Another trend indicating increased awareness is ‘downloads per year’ which increased by approximately 70% from 2012 to 2014. It seems likely that if you haven’t listened to an episode of Serial yet you may find yourself listening to one soon. Episode #1 of Serial is one of the most downloaded podcasts ever made.

“As people become more and more used to consuming media in transit, while they’re cooking, in various parts of their lives, (podcasting has) caught on,” said Emily Condon, the production manager of “Serial,” in an interview with Kevin Roose last year.


You’re in control.

Have you ever been flipping through radio stations until you gave up because nothing good was on? Podcasts give you the choice to listen to what you want, when you want, where you want. So, there is no need to settle for what terrestrial radio happens to be broadcasting at any given time. You control the dial.

You’re free to roam.

My favorite part of listening to podcasts is this: your hands remain free to do other things. I love listening in the car by connecting my phone to the car stereo. I also listen with earbuds while I’m mowing the lawn, cooking, cleaning, doing laundry, washing the car, etc. Listening to podcasts makes doing chores fun! 🤯

You learn.

And get smarter. The brightest minds of our time are giving their knowledge and insights away for free on their podcasts. Listening to informative, educational content is an excellent form of passive learning. From college football and software training to public speaking and space travel, there are educational and entertaining podcasts out there for everyone. What would you like to learn if you only had the time?

You save time.

Consider this, the average commute in the United States is 50.8 minutes per day. If you work Monday-Friday this amounts to 17.78 hours of commute time per month. That’s over a month per year. Now, imagine what one might learn by spending even a fraction of that time listening to an engaging and educational podcast.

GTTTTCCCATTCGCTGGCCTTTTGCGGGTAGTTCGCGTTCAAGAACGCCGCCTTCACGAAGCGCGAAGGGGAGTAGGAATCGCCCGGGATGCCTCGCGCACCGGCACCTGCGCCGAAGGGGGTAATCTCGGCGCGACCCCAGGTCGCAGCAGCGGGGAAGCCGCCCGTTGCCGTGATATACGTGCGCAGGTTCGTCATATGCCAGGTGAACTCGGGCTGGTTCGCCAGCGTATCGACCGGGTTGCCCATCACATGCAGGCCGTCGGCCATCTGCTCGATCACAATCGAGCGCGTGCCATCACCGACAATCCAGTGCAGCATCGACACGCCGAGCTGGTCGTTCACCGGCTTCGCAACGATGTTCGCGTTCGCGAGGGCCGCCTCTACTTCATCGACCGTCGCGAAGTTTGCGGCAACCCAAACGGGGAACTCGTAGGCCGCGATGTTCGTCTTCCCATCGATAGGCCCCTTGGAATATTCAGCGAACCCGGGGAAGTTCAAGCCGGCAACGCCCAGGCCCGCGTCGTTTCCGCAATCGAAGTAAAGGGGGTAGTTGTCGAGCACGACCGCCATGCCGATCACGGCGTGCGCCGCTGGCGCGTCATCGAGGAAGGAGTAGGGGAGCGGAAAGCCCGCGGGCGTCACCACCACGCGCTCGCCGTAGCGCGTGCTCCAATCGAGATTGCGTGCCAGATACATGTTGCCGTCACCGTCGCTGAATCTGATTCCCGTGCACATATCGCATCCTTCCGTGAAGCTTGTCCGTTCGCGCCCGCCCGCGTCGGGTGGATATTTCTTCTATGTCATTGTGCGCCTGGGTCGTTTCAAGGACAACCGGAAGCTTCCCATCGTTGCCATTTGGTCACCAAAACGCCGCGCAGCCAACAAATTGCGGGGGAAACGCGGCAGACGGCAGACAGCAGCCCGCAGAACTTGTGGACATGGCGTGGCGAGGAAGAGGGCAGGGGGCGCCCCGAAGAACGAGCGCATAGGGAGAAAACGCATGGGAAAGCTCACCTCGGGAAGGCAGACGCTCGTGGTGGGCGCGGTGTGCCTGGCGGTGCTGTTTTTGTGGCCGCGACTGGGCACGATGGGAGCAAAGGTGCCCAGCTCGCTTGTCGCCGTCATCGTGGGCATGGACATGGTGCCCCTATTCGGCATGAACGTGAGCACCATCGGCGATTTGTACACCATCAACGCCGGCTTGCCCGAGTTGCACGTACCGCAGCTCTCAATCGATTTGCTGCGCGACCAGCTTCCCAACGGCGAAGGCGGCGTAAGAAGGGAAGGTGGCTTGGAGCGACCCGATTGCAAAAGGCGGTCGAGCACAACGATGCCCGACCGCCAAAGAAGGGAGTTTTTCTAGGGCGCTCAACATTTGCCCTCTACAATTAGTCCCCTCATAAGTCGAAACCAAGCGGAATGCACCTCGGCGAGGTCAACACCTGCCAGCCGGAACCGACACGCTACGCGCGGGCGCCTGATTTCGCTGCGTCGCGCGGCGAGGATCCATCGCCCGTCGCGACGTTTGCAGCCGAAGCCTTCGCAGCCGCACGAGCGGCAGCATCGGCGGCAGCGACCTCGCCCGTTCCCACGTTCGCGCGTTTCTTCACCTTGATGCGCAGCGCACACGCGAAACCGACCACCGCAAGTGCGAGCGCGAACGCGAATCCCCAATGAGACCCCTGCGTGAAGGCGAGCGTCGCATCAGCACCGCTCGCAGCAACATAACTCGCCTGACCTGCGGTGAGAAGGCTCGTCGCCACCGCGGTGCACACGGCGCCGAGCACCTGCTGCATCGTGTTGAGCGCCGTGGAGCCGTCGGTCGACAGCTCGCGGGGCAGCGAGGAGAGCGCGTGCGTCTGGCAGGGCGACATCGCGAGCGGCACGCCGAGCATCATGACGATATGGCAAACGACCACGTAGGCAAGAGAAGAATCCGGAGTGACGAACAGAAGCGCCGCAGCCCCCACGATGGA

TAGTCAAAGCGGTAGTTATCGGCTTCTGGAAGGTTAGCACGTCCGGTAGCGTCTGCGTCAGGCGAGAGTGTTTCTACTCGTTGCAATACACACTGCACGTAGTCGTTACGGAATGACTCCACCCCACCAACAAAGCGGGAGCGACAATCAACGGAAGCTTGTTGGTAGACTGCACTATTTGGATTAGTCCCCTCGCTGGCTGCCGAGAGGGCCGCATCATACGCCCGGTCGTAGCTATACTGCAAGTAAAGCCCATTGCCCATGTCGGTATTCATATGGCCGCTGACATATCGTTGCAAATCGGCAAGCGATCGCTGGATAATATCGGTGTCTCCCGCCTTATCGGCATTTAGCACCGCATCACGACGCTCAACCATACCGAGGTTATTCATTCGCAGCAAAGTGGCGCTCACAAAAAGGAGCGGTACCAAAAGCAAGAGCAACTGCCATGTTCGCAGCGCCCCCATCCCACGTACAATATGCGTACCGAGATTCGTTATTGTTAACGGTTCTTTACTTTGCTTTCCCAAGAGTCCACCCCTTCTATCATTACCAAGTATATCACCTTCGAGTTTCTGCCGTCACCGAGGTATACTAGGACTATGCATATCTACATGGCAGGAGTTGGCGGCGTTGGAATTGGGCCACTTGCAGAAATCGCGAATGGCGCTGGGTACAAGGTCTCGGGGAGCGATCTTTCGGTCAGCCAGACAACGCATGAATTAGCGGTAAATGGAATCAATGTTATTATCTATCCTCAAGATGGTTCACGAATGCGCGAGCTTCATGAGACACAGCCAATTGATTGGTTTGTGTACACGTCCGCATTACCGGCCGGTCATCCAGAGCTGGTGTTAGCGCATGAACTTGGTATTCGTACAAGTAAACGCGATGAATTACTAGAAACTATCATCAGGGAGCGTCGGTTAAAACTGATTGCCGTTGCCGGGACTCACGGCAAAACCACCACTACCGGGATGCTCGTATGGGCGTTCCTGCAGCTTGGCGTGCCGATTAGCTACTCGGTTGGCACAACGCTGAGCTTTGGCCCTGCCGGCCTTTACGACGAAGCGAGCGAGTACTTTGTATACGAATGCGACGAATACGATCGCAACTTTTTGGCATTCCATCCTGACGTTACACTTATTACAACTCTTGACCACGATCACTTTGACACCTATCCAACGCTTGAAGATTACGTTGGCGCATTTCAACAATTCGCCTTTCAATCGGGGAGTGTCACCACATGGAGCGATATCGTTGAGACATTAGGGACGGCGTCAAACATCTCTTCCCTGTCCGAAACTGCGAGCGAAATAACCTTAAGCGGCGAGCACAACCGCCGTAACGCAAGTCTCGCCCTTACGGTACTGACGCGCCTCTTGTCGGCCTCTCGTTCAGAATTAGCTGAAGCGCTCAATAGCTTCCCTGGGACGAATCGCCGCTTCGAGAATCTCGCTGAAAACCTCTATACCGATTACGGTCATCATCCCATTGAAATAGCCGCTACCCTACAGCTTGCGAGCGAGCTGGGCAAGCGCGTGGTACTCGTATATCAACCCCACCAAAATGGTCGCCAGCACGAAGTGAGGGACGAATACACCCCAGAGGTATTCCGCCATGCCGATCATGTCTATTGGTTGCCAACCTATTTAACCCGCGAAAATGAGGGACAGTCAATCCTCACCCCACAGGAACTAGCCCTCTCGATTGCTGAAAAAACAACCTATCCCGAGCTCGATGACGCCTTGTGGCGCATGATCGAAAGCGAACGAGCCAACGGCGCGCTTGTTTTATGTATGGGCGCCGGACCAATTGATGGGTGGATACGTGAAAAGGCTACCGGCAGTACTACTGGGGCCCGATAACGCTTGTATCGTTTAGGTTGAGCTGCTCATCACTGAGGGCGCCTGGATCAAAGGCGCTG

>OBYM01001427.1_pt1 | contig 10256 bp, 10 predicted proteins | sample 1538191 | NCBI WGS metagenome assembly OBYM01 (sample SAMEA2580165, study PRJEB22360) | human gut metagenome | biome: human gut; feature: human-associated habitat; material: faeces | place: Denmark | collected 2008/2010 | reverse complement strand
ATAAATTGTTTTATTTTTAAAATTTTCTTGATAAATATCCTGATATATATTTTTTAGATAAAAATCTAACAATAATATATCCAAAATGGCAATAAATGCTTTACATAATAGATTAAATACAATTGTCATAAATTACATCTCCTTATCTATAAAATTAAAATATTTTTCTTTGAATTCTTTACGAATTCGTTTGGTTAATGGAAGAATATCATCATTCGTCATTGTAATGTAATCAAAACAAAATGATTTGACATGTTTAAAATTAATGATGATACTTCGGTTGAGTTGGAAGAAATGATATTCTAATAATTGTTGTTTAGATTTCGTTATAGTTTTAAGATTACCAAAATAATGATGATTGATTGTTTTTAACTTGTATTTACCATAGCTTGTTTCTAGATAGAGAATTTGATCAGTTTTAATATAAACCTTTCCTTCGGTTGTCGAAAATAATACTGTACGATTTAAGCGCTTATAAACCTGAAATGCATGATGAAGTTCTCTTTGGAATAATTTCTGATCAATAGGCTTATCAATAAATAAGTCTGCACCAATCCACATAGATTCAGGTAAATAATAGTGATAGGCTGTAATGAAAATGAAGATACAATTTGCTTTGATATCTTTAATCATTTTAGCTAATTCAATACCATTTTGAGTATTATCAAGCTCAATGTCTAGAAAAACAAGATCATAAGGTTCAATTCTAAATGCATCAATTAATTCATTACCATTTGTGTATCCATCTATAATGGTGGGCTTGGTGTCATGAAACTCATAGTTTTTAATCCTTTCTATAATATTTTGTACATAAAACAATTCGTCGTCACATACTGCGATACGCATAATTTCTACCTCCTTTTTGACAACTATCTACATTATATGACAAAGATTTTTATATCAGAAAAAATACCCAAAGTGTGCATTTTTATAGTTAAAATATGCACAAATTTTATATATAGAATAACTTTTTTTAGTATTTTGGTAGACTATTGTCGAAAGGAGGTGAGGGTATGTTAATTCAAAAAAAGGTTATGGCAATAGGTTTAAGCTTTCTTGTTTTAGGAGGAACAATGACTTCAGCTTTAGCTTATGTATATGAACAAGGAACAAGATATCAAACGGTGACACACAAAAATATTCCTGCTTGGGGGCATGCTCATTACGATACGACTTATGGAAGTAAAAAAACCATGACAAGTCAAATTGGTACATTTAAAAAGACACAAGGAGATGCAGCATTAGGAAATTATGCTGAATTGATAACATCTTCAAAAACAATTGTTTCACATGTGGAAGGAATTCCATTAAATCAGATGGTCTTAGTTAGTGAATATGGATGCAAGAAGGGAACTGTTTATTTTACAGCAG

Want to listen to the world’s best podcast episodes? Have a listen to Slate magazine’s list of The 25 Best Podcast Episodes Ever.

Here are my top 5 podcasts for job seekers (and the typical length of episodes):

  • Mac’s List (1 hour)
  • Secrets of the Hire (50 min)
  • The Winbusinessin LinkedIn Podcast (30 min)
  • Job Search Radio (30 min)
  • The Public Speaker’s Quick and Dirty Tips for Improving Your Communication Skills (10 min)

And here are my 5 favorite popular podcasts:

  • Radiolab (50 min)
  • This American Life (1 hour)
  • Ted Radio Hour (1 hour)
  • Freakonomics Radio (45 min)
  • 99% Invisible (20 min)

In 2013, Radiolab took their podcast show on tour and I was fortunate enough to catch it in Portland, Oregon. The show, titled Dinopocolypse, was amazing and will challenge your understanding of a certain ancient historical event. Hint: it involves dinosaurs.

This video clip filmed in Seattle, Washington shows the potential for what an educational podcast can deliver in a live setting.

Thank you for reading! What are your views on passive learning? Do you listen to podcasts? If so, please write the name of your favorite podcast in the comments below.

One Reply to “4 Key Benefits of Listening to Podcasts”

  1. It’s nice that you pointed out how podcasts lets you listen to what you want, when you want and where you want. I usually just read books to pass the time while I am relaxing, but I am thinking of doing something else for my relaxation activity. I think listening to podcasts would be nice, especially listening to educational ones like better health podcasts for example.